JFK Movies Everyone Should See


President John F. Kennedy | National Archive/Newsmakers

Every year on Nov. 22, the nation comes together to reflect on the anniversary of President John F. Kennedy’s assassination. In the past 50 years, dozens of films have explored his life, his legacy, and the controversy surrounding his death.

In no particular order, here are 10 movies that tell the story of this unforgettable president’s short life.

1. PT 109 (1963) 

Most people know Kennedy as the 35th president of the United States, but he was also a decorated World War II Navy veteran. PT 109 is one of the only movies made about the former president that delves into his military career. It tells the true story of one of the torpedo boats he commanded and the heroic actions Kennedy took to rescue his crew after it sank.

PT 109 is the first film ever made about Kennedy, and it was released in theaters just five months before he died.

2. Kennedy (1983)

Martin Sheen is known for his turn as the fictional President Josiah “Jed” Bartlet on NBC’s The West Wing, but he also played another president in the 1983 Kennedy miniseries. The five-hour film followed Kennedy from his childhood through his political career and right before his assassination.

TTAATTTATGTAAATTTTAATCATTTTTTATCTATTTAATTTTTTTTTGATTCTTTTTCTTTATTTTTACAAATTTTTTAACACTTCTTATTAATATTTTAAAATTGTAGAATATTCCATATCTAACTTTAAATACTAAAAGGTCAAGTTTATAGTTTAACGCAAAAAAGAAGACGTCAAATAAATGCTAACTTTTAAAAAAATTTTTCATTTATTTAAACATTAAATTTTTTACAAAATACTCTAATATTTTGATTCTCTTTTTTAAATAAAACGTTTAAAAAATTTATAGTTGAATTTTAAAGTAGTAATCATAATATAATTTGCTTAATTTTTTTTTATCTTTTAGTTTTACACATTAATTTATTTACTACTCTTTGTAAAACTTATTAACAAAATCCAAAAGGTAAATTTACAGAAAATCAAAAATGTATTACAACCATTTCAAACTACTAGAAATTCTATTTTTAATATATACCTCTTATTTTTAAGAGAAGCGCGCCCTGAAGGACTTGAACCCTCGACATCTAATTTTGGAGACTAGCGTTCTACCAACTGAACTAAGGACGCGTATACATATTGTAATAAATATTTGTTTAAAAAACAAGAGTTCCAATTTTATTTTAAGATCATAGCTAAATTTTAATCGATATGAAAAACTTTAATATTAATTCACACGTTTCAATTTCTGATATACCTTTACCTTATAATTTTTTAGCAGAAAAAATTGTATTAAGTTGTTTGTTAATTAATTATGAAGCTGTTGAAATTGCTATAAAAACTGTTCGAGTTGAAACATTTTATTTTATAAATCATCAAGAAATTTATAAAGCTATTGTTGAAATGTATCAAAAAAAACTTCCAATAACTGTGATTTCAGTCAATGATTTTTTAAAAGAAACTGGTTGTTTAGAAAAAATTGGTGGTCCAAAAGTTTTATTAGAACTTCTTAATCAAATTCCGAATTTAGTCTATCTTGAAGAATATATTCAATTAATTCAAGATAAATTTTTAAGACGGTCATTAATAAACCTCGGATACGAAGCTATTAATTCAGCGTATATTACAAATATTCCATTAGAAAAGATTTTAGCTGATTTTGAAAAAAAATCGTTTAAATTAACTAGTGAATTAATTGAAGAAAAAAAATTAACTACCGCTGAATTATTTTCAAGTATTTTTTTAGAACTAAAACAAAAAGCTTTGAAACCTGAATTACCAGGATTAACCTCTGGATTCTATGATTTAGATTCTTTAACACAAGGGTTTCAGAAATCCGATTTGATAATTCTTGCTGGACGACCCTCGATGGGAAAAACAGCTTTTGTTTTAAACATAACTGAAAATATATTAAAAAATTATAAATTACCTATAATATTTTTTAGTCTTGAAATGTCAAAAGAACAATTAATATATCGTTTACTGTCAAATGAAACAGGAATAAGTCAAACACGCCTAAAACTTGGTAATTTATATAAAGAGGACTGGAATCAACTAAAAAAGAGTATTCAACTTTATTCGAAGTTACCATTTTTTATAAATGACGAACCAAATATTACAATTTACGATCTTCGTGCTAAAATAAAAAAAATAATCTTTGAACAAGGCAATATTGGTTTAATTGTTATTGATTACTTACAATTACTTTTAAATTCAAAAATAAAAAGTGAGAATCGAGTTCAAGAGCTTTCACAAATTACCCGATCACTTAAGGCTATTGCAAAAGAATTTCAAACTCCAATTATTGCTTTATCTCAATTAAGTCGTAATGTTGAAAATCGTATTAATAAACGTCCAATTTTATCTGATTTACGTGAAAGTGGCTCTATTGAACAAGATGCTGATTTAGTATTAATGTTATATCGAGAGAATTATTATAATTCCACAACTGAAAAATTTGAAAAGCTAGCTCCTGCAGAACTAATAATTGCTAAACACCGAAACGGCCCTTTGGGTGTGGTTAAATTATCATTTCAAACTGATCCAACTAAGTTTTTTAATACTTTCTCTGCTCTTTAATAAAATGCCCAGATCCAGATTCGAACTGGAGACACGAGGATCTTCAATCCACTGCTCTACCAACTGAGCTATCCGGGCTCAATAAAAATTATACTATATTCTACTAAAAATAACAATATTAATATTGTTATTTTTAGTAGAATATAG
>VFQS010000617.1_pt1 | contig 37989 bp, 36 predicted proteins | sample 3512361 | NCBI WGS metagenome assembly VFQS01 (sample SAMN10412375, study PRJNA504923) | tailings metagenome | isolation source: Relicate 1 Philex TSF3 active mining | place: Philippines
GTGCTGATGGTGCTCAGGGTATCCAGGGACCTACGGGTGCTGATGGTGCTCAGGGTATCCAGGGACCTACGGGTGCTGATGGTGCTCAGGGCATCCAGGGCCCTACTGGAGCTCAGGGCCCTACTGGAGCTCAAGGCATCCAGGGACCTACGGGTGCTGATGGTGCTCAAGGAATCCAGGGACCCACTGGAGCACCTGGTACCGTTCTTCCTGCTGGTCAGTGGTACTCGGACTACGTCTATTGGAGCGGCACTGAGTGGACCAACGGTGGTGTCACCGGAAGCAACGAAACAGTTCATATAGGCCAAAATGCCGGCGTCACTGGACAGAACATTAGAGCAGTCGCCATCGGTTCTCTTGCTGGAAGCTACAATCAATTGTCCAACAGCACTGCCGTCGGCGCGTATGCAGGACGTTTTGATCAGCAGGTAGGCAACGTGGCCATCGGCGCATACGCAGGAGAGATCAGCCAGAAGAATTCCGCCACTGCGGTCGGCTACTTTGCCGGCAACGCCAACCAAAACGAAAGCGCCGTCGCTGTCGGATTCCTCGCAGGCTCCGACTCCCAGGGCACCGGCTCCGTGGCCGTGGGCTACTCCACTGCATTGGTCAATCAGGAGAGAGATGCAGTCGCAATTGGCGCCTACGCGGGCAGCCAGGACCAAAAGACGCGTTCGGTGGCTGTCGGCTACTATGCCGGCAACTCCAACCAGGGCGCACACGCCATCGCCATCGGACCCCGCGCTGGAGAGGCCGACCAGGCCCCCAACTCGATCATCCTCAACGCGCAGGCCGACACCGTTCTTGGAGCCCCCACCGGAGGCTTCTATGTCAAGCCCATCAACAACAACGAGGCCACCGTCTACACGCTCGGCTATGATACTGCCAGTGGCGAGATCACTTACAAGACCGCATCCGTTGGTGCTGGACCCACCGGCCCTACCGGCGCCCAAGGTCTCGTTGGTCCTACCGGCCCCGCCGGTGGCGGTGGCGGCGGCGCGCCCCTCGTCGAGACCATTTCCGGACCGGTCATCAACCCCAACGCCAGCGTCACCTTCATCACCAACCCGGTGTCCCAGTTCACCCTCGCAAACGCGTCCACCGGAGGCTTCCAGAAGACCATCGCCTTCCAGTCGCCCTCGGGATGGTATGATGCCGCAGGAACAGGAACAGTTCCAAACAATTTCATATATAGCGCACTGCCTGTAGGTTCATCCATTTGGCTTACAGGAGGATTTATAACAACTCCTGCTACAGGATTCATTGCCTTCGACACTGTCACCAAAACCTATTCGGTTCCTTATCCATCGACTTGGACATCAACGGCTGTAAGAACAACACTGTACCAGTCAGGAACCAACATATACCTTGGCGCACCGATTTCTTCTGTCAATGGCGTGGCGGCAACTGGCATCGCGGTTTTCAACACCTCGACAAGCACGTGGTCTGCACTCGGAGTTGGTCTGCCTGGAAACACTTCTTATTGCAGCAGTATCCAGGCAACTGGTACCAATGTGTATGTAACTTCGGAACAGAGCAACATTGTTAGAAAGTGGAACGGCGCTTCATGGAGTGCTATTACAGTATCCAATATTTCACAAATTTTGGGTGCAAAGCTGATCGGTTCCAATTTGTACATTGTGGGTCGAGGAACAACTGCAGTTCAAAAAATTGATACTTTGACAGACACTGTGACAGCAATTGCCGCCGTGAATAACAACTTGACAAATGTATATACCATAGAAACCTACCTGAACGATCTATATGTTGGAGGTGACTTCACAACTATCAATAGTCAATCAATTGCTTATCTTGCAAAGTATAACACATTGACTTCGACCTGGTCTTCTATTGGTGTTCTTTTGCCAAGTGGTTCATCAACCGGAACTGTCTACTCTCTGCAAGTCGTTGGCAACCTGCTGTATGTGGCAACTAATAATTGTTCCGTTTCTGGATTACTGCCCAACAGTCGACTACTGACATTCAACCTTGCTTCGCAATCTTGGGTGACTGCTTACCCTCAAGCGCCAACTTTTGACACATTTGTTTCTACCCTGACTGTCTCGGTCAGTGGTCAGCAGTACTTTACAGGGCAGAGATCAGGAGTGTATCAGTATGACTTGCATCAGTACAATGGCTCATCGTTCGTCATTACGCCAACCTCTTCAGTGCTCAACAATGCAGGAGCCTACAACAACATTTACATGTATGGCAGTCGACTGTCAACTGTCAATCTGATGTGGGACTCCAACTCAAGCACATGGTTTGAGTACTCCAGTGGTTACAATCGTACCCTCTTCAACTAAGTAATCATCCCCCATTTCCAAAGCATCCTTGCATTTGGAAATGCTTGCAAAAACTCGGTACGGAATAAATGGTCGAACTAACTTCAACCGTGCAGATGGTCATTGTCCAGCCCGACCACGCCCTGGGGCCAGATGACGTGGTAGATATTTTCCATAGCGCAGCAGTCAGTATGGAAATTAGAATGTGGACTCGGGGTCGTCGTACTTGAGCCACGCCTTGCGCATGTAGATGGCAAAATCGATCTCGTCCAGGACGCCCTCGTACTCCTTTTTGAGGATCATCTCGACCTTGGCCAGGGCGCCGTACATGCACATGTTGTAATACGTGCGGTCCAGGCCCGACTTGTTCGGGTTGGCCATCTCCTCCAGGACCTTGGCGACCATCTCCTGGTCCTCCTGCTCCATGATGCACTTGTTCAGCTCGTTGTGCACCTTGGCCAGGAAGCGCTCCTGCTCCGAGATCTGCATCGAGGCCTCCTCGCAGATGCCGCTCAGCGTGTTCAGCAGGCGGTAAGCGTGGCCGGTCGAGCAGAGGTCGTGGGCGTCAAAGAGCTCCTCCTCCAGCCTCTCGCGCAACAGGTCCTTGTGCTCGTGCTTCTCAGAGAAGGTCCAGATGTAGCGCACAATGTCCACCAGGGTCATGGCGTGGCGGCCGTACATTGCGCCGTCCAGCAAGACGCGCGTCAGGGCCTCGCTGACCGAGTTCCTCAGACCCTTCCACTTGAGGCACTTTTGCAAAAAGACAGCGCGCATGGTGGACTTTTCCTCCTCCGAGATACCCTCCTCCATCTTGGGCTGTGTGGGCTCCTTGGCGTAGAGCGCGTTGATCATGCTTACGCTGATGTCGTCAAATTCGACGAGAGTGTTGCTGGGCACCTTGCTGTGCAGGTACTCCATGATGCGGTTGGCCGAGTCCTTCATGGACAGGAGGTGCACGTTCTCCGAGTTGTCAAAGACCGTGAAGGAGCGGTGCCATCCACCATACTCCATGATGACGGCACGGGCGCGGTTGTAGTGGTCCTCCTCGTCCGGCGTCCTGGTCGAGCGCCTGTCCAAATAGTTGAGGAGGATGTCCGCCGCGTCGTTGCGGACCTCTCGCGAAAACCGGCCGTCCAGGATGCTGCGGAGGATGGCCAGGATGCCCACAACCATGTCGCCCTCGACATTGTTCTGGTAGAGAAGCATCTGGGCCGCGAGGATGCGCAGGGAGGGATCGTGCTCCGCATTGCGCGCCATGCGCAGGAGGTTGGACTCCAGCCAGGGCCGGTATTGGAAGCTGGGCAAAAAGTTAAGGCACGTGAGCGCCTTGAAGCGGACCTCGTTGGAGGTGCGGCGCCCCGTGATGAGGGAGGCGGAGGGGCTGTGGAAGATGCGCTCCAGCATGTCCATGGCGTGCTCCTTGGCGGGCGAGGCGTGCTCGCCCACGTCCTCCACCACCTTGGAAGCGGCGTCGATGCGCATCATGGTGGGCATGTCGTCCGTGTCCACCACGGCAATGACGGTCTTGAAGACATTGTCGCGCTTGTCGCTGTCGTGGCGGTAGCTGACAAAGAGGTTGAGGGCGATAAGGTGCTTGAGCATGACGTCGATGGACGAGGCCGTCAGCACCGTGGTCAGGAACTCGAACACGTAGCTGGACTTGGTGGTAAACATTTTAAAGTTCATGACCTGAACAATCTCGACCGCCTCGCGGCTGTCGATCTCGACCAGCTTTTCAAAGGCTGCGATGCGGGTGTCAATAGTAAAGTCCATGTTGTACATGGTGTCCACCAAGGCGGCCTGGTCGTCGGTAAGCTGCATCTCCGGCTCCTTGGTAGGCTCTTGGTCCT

Though it first aired 30 years ago, Kennedy stands the test of time as a work that still provides a compelling look at of one of America’s most intriguing public figures. Kennedy was a commercial and critical success, and to this day, Sheen’s impressive performance is considered one of the best portrayals of JFK.

3. JFK (1991)

Kennedy is sadly remembered not only for how he lived but for how he died. For decades, conspiracy theorists and historians have debated the findings of the Warren Commission, which investigated his assassination. Oliver Stone’s controversial JFK tells the true story of New Orleans District Attorney Jim Garrison’s quest to discover the truth about the president’s death.

Whether you believe there was another shooter on a grassy knoll or think Lee Harvey Oswald acted alone, JFK is a gripping film about the way Kennedy’s death changed America.

4. Thirteen Days (2000) 

The Cuban Missile Crisis of 1962 was one of JFK’s defining moments as commander in chief. Thirteen Days is a film that takes us inside the White House as Kennedy, his brother Robert, and the Joint Chiefs of Staff decide whether to declare war against Cuba after an American pilot was shot down in Cuban territory.

Director Roger Donaldson manages to build suspense despite the obvious outcome of the film. But more importantly, he allows us a rare glimpse at the important role Kennedy and his most trusted advisers played in shaping American history. 

5. The Kennedys (2011)

One of the most abiding pieces of lore about Kennedy and his loved ones is that they suffer a “Kennedy curse.” It’s hard to deny that this prominent family has endured more than its fair share of tragedy. In 2011, The Kennedys miniseries aired for the first time amid controversy over its portrayal of the president and its historical accuracy.